What Is Supply-Side Economics?

Supply-Side economics
was dubbed "Reaganomics"
by the media. If you were

for Reagan
, that meant you were for it. If you were
against Reagan, you were against it. That`s as far as
public understanding ever went.

Even today three decades later few
people beyond economists familiar with macro-economic
theory know what it is. Liberals think it means tax cuts
for the rich and call it "trickle-down economics."
Libertarians believe it is a variant of Keynesian
economics that fuels consumer spending with federal
budget deficits. Conservatives believe it means leaving
more money in the pockets of those who earn it. Other
people think it means that tax cuts pay for themselves.
President Reagan`s vice president, George H.W. Bush,
said it is

"voodoo economics."

Supply-side economics is none of
these things. It is a

theoretical innovation
in macro-economics.

The two professional economists who
had the first insights into supply-side economics were
the University of Chicago trained economist,

Norman Ture
, and the Canadian economist,

Robert Mundell
, a

Nobel prize-winner
in economics.

I knew both. When I was a professor
of economics, I reviewed for Mundell scholarly
contributions for

in the prestigious

Journal of Political Economy
of which he was
editor. I served in the US Treasury with Ture.

Supply-side economics corrects a
fundamental mistake in Keynesian economics. Most
everyone has heard of

supply and demand
, but Keynesian economics, known as
demand management, left out supply.

In Keynesian economics demand is
the important element. Supply responds to demand. The
way Keynesians saw it, demand needed to be high to
maintain full employment. The original Keynesian
economists were very sensitive to unemployment and the
human suffering associated with the

Great Depression.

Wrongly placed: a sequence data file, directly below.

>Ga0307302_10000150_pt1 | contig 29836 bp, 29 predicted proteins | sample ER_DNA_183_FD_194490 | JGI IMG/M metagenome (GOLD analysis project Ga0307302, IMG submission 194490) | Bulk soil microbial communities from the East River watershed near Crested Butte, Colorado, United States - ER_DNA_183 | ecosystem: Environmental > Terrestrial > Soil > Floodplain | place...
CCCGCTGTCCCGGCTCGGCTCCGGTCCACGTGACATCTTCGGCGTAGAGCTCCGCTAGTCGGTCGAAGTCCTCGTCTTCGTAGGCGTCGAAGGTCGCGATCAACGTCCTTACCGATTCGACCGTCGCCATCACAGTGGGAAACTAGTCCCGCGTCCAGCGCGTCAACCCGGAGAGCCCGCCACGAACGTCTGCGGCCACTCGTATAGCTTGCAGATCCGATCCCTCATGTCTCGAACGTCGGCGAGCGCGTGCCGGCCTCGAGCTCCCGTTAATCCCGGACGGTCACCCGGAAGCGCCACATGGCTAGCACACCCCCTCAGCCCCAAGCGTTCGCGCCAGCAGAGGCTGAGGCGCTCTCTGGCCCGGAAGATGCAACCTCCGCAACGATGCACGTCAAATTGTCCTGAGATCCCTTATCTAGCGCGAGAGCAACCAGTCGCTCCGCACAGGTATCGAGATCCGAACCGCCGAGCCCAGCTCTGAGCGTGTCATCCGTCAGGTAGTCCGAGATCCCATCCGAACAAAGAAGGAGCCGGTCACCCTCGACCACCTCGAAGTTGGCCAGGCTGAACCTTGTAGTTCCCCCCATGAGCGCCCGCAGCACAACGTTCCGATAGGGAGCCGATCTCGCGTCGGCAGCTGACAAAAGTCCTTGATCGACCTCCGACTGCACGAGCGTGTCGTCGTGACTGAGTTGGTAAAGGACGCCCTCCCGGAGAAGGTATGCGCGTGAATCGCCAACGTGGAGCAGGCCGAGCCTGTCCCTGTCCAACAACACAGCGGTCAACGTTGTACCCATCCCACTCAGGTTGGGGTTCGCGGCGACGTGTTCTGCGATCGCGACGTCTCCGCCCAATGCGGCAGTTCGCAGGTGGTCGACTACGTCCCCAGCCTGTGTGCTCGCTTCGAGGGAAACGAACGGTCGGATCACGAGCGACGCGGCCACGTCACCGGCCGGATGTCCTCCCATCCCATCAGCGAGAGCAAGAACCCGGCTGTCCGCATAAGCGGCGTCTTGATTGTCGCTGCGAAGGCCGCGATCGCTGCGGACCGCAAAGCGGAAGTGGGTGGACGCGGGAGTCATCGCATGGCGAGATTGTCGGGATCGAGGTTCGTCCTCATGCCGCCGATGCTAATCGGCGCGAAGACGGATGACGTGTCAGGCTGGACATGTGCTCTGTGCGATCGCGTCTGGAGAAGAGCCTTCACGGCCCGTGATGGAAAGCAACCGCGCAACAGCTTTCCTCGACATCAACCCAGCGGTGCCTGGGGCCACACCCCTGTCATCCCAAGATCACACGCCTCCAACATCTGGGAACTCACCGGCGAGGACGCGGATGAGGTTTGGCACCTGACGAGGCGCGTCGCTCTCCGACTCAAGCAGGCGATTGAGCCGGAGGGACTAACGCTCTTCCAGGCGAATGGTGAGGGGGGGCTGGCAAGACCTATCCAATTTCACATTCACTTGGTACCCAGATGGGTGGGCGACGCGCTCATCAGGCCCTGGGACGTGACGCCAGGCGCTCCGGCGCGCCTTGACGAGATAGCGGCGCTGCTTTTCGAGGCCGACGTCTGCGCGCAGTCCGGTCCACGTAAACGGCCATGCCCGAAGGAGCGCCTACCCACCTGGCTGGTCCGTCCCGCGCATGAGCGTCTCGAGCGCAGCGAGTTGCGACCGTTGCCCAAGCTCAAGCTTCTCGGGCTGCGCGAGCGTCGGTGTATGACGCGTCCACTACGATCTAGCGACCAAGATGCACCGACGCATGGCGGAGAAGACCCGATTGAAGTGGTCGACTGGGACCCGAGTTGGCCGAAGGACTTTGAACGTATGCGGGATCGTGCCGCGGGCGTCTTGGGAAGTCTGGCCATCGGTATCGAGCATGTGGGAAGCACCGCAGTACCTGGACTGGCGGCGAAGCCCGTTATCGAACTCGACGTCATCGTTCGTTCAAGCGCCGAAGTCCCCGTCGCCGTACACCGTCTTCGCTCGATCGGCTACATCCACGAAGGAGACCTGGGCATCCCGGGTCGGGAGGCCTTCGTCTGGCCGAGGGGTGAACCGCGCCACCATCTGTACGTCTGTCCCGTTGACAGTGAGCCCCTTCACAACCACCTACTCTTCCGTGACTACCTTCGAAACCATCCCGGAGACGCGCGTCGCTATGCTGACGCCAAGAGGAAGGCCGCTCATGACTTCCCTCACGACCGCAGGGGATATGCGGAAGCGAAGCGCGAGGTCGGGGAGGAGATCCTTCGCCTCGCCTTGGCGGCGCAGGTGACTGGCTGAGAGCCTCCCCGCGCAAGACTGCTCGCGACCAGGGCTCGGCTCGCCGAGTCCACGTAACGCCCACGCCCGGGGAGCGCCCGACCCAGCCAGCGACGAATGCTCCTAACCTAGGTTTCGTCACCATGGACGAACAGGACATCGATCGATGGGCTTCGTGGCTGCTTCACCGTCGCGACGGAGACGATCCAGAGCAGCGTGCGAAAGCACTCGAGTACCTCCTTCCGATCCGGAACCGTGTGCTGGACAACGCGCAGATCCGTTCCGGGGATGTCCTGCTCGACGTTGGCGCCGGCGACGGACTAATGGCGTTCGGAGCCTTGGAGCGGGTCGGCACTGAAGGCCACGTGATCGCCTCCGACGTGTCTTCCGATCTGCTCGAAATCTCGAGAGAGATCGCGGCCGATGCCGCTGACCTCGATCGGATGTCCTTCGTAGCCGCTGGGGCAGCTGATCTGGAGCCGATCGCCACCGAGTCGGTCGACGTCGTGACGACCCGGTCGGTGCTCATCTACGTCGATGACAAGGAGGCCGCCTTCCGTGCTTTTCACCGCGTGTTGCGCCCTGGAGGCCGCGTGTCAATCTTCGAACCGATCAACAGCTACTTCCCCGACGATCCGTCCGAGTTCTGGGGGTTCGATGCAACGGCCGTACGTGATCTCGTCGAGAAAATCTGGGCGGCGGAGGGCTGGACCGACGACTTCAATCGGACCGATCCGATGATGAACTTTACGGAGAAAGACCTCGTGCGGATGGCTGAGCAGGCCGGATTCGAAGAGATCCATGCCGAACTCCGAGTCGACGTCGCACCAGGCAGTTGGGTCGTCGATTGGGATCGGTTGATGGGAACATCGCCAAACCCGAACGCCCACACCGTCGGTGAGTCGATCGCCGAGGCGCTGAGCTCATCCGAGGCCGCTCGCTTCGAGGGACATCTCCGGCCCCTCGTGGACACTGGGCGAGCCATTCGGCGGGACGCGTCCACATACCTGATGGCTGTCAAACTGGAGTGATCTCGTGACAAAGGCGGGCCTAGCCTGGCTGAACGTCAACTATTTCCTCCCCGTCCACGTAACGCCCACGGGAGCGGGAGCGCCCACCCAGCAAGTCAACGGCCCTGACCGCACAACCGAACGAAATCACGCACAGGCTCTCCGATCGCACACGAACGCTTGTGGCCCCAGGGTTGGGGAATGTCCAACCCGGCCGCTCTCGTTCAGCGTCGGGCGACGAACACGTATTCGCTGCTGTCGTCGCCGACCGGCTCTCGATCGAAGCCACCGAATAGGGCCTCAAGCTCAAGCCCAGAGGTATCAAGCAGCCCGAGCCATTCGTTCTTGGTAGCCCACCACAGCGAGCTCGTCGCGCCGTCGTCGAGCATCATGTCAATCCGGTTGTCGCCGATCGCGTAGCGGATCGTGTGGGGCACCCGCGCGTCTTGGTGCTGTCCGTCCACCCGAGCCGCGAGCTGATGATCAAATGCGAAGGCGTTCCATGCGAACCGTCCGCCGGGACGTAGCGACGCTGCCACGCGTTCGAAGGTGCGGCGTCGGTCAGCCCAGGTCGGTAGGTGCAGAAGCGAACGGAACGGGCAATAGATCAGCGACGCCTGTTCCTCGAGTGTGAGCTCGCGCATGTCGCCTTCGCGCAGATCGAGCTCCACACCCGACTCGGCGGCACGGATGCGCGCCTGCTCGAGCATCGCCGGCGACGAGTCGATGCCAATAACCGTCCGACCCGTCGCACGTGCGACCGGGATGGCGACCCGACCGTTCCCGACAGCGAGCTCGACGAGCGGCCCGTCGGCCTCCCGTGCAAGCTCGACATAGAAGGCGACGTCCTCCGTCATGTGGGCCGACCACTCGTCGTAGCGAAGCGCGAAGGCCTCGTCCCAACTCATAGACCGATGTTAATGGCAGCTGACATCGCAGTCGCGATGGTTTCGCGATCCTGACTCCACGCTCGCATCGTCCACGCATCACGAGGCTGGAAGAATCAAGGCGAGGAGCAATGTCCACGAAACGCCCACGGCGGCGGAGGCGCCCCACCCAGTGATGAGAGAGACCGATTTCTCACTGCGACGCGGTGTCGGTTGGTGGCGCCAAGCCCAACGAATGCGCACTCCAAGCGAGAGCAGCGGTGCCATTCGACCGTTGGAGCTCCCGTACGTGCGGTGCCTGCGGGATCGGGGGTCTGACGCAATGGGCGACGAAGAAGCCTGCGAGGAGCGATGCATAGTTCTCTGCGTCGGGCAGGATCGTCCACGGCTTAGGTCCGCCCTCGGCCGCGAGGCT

They attributed the depression to
insufficient aggregate demand to keep everyone employed,
and their economic policy was keyed to insuring
sufficient demand.

Keynesians believed that private
demand would tend toward insufficiency. To guarantee
full employment, Keynesians had the federal government
overspend its revenues, thus adding to aggregate demand
the amount of the budget deficit. There were two ways to
overspend revenues: keep federal spending constant and
cut tax revenues or keep tax revenues constant and
increase federal spending.

Original Keynesians regarded
monetary policy as impotent. They relied on fiscal
policy. Later Keynesians, under assault by monetarists
such as Milton Friedman, corrected this view. By the
time I entered the fray, Keynesians used monetary policy
to pump up demand to provide full employment, and they
used fiscal policy in the form of high tax rates to
control inflation. The Federal Reserve pumped money into
the economy to keep demand and employment high, and
fiscal policy took money away in taxes so that inflation
remained low. Or at least, this is how it was supposed
to work. By the mid-1970s it was obvious that it wasn`t

What supply-side economists pointed
out to Keynesians is that high tax rates did not control
inflation. Instead, high tax rates contributed to

Keynesians believed that fiscal
policy only affected demand. The government could add to
aggregate demand by cutting taxes, for example, and
running a budget deficit, thus overspending the revenues
that taxation drained from the private sector. Or, to
fight inflation, the government could raise taxes to
drain demand from the private sector and not spend the
revenues. But for Keynesians fiscal policy had no effect
on aggregate supply.

Supply-side economists pointed out
that fiscal policies, such as changes in the marginal
rate of taxation, altered relative prices and shifted
the aggregate supply curve, not the demand curve. An
increase in marginal tax rates–the rate of tax on
additional income– reduces the after-tax rate of return
(or earnings) from work and investment and results in a
lower level of supply. Lowering marginal tax rates
increases the rewards to work and investment and,
therefore, increases aggregate supply.

The Keynesian policy caused "stagflation"
and worsening "Phillips curve" tradeoffs between
employment and inflation, because high marginal tax
rates caused a reduction in labor input and a reduction
in the rate of saving and investment. What was happening